Augustus: Caesar & god. Varying [Egyptian] Images of the 1st Roman Emperor
Posted: Thu Apr 04, 2019 2:09 pm
Temple reliefs are among the most widely recognised forms of Egyptian art. In some cases they adorn every surface of a temple’s walls, columns and ceiling. A common misconception is that temple building and decoration ceased during the Imperial period. However, there is evidence of large scale building works funded by the emperors.
... images ... show Augustus as a traditional Pharaoh, wearing a variety of different headdresses and offering varying things to gods and goddesses including Isis, Sekhmet, Osiris, Horus and Toth ...
... it is safe to say that Augustus was seen by the majority of the population as Pharaoh. His appearance all over Egypt in traditional and non-traditional materials and motifs shows his peculiar position within the hierarchy of Egypt. As sole leader, he is recognised as both Egyptian and Roman, from state sponsored reliefs, local priests and local magnates.This unique positioning can be seen to show Augustus’ ability to adapt his iconography to local idiom ...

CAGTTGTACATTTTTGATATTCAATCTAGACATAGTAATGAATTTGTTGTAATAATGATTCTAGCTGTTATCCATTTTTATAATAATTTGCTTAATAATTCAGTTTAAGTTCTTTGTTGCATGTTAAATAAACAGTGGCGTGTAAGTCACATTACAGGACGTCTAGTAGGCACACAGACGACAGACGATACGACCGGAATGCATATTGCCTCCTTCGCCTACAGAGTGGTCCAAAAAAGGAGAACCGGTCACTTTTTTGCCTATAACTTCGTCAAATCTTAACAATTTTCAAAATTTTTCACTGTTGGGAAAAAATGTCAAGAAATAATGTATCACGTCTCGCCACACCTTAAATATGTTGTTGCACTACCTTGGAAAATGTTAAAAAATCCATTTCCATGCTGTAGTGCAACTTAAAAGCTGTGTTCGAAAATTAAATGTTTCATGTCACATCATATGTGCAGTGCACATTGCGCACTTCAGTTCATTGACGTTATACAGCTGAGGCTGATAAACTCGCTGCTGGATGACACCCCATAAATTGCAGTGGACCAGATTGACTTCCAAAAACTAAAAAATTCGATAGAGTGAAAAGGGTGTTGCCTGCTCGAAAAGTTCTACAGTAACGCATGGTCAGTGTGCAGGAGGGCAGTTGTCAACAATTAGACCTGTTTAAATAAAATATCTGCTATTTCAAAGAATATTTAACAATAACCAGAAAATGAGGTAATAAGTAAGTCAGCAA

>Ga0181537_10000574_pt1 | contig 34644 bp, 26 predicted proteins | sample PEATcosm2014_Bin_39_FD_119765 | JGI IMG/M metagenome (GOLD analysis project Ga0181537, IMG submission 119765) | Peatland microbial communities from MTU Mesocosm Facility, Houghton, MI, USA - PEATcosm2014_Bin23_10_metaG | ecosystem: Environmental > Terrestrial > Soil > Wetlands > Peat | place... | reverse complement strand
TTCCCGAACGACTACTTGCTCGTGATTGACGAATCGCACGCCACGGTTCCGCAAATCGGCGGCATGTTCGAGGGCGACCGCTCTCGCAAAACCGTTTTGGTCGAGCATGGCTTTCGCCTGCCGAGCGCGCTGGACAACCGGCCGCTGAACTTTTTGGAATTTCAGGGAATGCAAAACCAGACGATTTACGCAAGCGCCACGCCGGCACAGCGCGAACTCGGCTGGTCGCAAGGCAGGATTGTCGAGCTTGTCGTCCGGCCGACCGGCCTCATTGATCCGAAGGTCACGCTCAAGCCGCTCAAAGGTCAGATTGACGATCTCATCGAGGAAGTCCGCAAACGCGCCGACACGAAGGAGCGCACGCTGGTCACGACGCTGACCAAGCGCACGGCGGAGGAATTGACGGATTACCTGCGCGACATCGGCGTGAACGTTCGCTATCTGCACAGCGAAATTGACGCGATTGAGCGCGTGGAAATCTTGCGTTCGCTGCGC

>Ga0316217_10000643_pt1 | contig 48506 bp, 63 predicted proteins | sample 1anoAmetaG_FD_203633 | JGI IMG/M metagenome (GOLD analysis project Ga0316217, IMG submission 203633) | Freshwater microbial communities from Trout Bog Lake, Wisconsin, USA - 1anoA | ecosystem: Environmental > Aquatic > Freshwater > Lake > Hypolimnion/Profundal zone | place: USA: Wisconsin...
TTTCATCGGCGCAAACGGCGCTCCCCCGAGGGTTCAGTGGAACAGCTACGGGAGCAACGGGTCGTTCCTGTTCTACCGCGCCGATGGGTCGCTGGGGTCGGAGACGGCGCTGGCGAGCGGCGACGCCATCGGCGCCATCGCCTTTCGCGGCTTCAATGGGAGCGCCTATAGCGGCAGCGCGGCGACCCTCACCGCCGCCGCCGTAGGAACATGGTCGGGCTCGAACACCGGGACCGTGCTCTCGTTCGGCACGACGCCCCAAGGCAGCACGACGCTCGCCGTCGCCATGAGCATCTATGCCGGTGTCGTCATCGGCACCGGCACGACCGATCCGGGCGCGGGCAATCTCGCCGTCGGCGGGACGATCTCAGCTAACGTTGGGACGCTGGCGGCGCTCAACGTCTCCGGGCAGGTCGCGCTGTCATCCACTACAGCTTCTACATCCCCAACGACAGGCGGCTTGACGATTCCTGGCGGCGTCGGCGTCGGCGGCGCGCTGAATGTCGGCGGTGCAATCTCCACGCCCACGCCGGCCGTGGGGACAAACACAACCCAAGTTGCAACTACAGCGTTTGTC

Augustus: Caesar and god.
Varying Images of the First Roman Emperor
The University of Nottingham
in Christoph Klose, Lukas C. Bossert, William Leveritt (eds.) | Fresh Perspectives on Graeco-Roman Visual Culture. Proceedings of an International Conference at Humboldt-Universität, Berlin, 2nd–3rd September 2013 | 2015